Why Defense Debates Are Unbalanced

Why Defense Debates Are Unbalanced

Why most Americans will never hear a balanced debate about defense spending.


A reporter asked me the other day why my side of the military budget debate—for slashing spending—has been quiet lately. Given that I have been spending too much time making such arguments, I was slightly annoyed. The conversation was a useful reminder that most people, even reporters and policy wonks, do not think about how the debate about defense favors the status quo. People assume that Beltway debates are broad, that the marketplace of ideas works, and that by reporting what happens in Congress, the Pentagon and think tanks, reporters give a fair sense of the issue.

They do not, and it’s not really their fault. There is a two-part explanation. The first is the standard collective-action story. Defense spending creates concentrated benefits and diffuse costs. Terms like “iron-triangle” or “military-industrial complex” are shorthand for its beneficiaries. Agencies get budget, contractors and districts get jobs, and their representative gets votes thanks to that spending. Ambition, funding and socialization tie the think tanks that one hears from most on defense to defense interests.


We all pay slightly higher taxes for excessive military spending but not enough to incentivize much organized resistance. So the opposition is weak: usually a smattering of libertarians, taxpayer advocates and the remnants of the antiwar movement. Those interests get juiced by wars, which greatly impact a minority of Americans, and by austerity, which makes military spending a threat to other concentrated interests, like lower taxes and growing entitlement spending.

But even today, wars touch few Americans. And the Budget Control Act’s spending caps have shaken but not collapsed the compromise underlying the status quo of entitlement spending growth, military spending growth and current tax rates. The Tea Party movement has not much eroded establishment Republican support for the Pentagon. Democrats with power over military budgets remain unwilling to sacrifice much of it for entitlements. So while the anti-military spending side has gained allies of late, it remains the weaker side.

The second part of the explanation is that unbalanced interests create unbalanced debate. Journalists and editors claim to be watchdogs, but they remain too busy, dilettantish and dependent on official sources to much analyze official pronouncements on their own.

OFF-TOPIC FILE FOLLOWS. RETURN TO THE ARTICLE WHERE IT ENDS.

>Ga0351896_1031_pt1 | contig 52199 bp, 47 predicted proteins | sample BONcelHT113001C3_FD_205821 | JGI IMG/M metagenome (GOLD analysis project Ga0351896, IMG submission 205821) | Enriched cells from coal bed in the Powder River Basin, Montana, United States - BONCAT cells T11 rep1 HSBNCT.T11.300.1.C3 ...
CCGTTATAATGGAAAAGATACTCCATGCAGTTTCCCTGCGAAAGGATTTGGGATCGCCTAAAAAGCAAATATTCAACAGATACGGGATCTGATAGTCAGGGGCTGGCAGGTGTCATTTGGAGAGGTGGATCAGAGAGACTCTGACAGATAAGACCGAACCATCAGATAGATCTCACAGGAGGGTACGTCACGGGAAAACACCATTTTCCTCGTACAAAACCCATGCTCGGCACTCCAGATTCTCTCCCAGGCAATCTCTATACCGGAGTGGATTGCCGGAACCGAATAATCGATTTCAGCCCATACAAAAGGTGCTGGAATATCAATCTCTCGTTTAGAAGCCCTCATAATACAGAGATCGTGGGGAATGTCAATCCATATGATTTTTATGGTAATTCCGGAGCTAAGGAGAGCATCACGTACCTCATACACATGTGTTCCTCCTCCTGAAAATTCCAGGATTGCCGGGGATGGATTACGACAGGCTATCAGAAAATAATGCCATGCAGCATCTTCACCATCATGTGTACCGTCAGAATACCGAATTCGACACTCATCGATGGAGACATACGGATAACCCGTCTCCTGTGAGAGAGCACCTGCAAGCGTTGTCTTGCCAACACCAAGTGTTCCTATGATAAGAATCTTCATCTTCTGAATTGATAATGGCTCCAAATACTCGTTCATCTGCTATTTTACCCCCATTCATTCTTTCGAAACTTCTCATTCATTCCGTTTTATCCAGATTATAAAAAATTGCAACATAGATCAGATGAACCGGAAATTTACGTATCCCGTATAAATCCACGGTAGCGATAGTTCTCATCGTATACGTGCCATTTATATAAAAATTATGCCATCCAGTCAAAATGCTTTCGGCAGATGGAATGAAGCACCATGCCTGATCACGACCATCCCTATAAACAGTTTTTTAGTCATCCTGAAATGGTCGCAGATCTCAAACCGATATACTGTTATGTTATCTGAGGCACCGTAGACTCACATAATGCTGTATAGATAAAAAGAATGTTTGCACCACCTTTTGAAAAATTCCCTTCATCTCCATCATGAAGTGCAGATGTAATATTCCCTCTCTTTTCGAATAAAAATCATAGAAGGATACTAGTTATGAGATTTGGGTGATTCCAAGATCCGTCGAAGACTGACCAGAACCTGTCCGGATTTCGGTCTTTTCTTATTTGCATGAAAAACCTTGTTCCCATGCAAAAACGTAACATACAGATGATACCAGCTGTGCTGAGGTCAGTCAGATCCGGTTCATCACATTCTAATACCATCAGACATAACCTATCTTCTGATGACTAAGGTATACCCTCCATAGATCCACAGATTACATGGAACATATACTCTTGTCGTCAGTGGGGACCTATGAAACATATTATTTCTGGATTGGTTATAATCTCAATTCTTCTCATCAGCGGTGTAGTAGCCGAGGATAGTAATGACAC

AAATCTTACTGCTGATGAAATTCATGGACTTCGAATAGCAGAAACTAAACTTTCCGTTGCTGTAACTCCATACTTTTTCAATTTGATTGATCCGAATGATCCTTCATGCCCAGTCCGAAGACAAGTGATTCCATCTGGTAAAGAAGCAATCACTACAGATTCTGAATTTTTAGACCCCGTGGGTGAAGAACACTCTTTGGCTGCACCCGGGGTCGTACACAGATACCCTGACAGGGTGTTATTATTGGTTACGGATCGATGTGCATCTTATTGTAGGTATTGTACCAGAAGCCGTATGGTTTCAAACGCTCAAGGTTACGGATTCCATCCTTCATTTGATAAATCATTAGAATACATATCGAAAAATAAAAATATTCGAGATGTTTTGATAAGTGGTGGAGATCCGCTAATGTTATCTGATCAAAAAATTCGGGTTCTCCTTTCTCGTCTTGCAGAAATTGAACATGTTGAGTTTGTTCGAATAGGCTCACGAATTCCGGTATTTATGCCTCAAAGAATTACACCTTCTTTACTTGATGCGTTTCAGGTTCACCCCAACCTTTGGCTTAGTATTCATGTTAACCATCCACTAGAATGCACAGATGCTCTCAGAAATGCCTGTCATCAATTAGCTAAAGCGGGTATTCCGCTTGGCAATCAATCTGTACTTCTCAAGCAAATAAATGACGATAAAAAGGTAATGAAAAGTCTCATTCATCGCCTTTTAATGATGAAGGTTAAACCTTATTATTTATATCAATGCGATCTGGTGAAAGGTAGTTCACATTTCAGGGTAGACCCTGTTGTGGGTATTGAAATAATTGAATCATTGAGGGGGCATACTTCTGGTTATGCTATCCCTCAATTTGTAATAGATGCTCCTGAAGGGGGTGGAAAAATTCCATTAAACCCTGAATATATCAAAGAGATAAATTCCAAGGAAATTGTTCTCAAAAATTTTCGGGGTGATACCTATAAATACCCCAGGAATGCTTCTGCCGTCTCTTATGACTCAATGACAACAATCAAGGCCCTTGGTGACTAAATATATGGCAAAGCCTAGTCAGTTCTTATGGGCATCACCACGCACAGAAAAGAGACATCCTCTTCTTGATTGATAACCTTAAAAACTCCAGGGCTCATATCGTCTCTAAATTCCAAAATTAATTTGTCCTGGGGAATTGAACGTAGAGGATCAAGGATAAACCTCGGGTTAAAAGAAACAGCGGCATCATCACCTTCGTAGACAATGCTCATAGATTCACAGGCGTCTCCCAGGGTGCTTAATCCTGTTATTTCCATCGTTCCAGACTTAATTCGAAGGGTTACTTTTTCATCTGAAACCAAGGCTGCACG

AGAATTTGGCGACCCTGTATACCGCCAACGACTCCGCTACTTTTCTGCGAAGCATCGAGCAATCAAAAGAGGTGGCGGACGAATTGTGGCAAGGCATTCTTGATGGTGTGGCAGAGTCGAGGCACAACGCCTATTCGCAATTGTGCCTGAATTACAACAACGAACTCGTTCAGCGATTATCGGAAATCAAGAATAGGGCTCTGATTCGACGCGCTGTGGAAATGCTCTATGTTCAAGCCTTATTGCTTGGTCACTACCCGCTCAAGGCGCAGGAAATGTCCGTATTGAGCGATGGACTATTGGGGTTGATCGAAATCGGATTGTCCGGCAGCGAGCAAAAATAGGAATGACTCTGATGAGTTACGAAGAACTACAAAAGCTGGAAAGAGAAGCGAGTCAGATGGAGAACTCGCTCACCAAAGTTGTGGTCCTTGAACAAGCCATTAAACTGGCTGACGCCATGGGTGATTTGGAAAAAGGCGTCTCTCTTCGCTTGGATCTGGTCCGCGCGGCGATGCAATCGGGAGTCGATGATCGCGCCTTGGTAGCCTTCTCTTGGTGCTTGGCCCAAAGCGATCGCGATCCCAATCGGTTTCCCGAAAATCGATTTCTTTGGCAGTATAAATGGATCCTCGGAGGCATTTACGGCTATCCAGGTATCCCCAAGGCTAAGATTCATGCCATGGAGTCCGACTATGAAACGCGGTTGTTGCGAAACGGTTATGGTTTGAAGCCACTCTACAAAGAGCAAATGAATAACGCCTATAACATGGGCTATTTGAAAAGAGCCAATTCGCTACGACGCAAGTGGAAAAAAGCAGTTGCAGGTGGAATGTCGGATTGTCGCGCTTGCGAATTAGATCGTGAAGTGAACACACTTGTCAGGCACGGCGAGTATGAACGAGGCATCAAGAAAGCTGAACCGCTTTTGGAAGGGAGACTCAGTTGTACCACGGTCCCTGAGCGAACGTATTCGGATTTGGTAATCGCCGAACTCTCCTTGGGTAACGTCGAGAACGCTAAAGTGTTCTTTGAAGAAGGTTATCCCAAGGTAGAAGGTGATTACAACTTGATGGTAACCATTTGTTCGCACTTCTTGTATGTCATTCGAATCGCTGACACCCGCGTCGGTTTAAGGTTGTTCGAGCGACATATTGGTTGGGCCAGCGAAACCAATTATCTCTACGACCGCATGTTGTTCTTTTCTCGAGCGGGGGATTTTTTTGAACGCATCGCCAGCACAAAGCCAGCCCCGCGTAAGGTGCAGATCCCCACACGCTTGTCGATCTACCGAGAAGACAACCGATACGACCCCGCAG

Institutionalized debate is what fuels critical press coverage, and conflict among powerful interests brings that sort of debate. Hawks still dominate the official places where defense gets argued—the Pentagon, the relevant congressional committees, the think tanks favored by officialdom—so the debate that gets reported remains narrow.

A couple recent examples demonstrate the point. As Christopher Preble pointed out the other day, both Pentagon and House Armed Services Committee leaders have lately substantiated their claims about job losses from Pentagon spending cuts with shoddy studies (actually, summaries of nonpublic studies). These assume that the money saved by cuts would disappear rather than get reinvested elsewhere and employ others. Indeed, because defense uses relatively little labor, most reinvestments of military spending, including tax cuts, are likely, over time, to increase demand for labor. A bevy of blog posts by people favoring military cuts got a few journalists to question the official job-loss claims, but the majority of stories did not. 

Or take military service chiefs’ testimony last week to the House Armed Services Committee. The gist is that sequestering $600 billion from the Pentagon over ten years (more like $500 billion, but who’s counting?) would destroy the U.S. military. Leave aside for now the truth of that view, and consider its context. Here we have agency leaders defending their budgets with coordinated talking points in front of a committee run by members with districts dependent on military spending. The hearing, even more than most, is a performance intended to frighten Americans. Yet reporters, bound by tradition, cover it like a graduate seminar—where the end is truth. No witnesses noted that sequestration would merely return us to 2007 levels of inflation-adjusted Pentagon spending (a time when, if memory serves, the military was doing OK), so no reporters did. The Washington Post even cut and pasted the chiefs' gory and largely inaccurate claims into an editorial.

I’m not begging for better reporting to balance debate and improve policy. More skeptical defense reporting would be terrific, but reporters, as I said, lack incentive to reliably provide it. What’s needed, instead, are more mechanisms that concentrate defense spending costs on powerful interests and prompt policy fights, which in turn produce skepticism. Budget caps are a start, but more can be done.